Wednesday, March 22, 2023

The Five Devils

Vicky Soler is sort of like Inuyasha or Goku from Dragon Ball, but instead of an anime hero, she is a bullied biracial French girl, who happens to have an uncannily powerful sense of smell. She can identify and reproduce anyone’s smell—and maybe even use that aroma to travel into their past. Her family’s traumatic history turns out to be a really bad trip in Lea Mysius’s The Five Devils, which opens Friday in New York.

Vicky’s mother Joanne is distant, but that just makes her daughter even more codependent. Her parents have a polite but obviously passionless marriage—to the point that even Joanne’s crusty old father is offering her Dr. Ruth advice. Young Soler has saved her mother’s scent, via some of her excess body lotion, which she uses for a hit of motherly togetherness whenever Soler cannot be bothered with her daughter. However, her latest huffs take her back in time, to her mother’s high school years.

Those time-travel interludes take on greater significance when she finally meets her Aunt Julia, her father Jimmy’s sister, who was recently been released from prison. Everyone in their small Alpine town seems to know about Julia Soler’s episode, except Vicky. Regardless, she soon gets an eyeful of her mother’s erotically charged relationship with Aunt Julia, before she married Vicky’s father. Weirder still, the teenaged Aunt Julia of the past, appears to know when Vicky is watching.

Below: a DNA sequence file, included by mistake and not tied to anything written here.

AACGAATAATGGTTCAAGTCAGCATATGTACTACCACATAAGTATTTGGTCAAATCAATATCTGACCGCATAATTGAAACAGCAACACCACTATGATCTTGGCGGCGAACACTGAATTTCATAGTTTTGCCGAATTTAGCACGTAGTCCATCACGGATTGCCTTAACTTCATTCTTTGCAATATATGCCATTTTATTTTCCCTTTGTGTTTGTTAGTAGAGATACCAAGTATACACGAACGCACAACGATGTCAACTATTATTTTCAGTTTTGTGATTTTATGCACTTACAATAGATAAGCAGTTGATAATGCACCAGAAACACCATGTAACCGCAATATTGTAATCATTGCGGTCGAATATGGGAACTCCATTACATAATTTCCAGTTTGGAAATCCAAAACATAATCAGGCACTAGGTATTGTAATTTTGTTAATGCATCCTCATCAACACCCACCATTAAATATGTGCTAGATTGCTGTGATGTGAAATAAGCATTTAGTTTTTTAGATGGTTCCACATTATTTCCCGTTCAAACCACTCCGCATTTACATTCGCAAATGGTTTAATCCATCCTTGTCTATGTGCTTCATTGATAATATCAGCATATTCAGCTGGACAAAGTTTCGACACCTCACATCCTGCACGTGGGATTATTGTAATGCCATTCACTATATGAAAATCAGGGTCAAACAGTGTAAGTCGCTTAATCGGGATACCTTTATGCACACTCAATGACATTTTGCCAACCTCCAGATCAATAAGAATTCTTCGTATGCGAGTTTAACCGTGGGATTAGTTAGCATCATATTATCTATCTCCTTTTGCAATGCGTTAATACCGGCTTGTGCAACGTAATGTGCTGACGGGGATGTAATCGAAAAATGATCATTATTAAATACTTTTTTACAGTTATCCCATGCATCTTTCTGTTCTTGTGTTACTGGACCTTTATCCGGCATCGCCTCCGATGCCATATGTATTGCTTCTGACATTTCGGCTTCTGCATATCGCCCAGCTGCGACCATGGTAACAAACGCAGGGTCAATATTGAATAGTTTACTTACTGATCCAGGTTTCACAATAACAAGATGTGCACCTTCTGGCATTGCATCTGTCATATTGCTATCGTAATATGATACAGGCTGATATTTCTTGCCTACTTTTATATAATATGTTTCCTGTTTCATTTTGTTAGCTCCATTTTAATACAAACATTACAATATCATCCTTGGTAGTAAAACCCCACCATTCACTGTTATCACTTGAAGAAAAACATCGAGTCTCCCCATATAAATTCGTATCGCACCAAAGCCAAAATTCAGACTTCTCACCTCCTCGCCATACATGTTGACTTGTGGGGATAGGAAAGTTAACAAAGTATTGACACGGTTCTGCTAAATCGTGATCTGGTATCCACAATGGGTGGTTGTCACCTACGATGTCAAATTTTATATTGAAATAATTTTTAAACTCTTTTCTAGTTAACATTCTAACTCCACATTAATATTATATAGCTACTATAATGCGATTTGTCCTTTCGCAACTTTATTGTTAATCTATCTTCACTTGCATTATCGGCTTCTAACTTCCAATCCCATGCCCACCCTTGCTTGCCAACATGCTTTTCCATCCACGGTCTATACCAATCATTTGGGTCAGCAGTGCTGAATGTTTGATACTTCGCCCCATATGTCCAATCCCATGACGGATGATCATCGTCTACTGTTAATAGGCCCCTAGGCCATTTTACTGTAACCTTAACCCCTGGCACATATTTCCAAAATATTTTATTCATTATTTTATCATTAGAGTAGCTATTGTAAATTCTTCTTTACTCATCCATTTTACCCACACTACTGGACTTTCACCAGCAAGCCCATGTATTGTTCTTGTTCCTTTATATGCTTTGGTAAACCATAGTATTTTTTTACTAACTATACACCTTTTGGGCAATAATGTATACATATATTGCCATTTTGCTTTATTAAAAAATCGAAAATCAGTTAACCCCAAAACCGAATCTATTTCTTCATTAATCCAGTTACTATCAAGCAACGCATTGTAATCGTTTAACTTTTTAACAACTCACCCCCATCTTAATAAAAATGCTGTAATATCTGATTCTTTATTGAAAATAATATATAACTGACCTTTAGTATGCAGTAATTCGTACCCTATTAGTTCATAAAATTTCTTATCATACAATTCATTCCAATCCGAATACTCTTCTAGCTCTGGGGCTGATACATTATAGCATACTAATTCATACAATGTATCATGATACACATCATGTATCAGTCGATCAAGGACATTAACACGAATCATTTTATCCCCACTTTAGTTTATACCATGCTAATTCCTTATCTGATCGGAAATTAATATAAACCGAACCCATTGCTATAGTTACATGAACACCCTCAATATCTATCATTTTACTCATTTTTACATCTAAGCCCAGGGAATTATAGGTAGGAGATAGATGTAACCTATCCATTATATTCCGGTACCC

Five Devils
is hard to exactly classify because it contains slippery elements of time-travel science fiction, dark fantasy, and magical realism, but the underlying fantastical engine driving the film mostly works. When you get the full picture of the ironic cycle the family is caught up in, it really is quite compelling. Viewers should still be warned, the first ten or fifteen minutes of scene-setting and dramatic establishment are rather cold and standoffish, but once the film gets going in earnest, it is strangely hypnotic.

Young Sally Drame is terrific as Vicky. We immediately feel her need for emotional validation, but she can also be a little unnerving, when appropriate. Adele Exarchopoulos’s performance as Joanne is reserved, but acutely expressive of a plethora of neuroses, resentments, and disappointments. Jimmy Soler is an even more aloof character, but Moustapha Mbengue’s portrayal is notably dignified and humanizing.

There are a few kinks in the screenplay (by Mysius and Paul Guilhaume) that should have been worked out, but the central premise is refreshingly original. The cast sells it persuasively, while Mysius and Guilhaume, as the cinematographer, give the film an ominous look and tone, despite the sunny Alpine setting. Highly recommended for mature audiences,
Five Devils opens Friday (3/24) in New York, at the Angelika Film Center.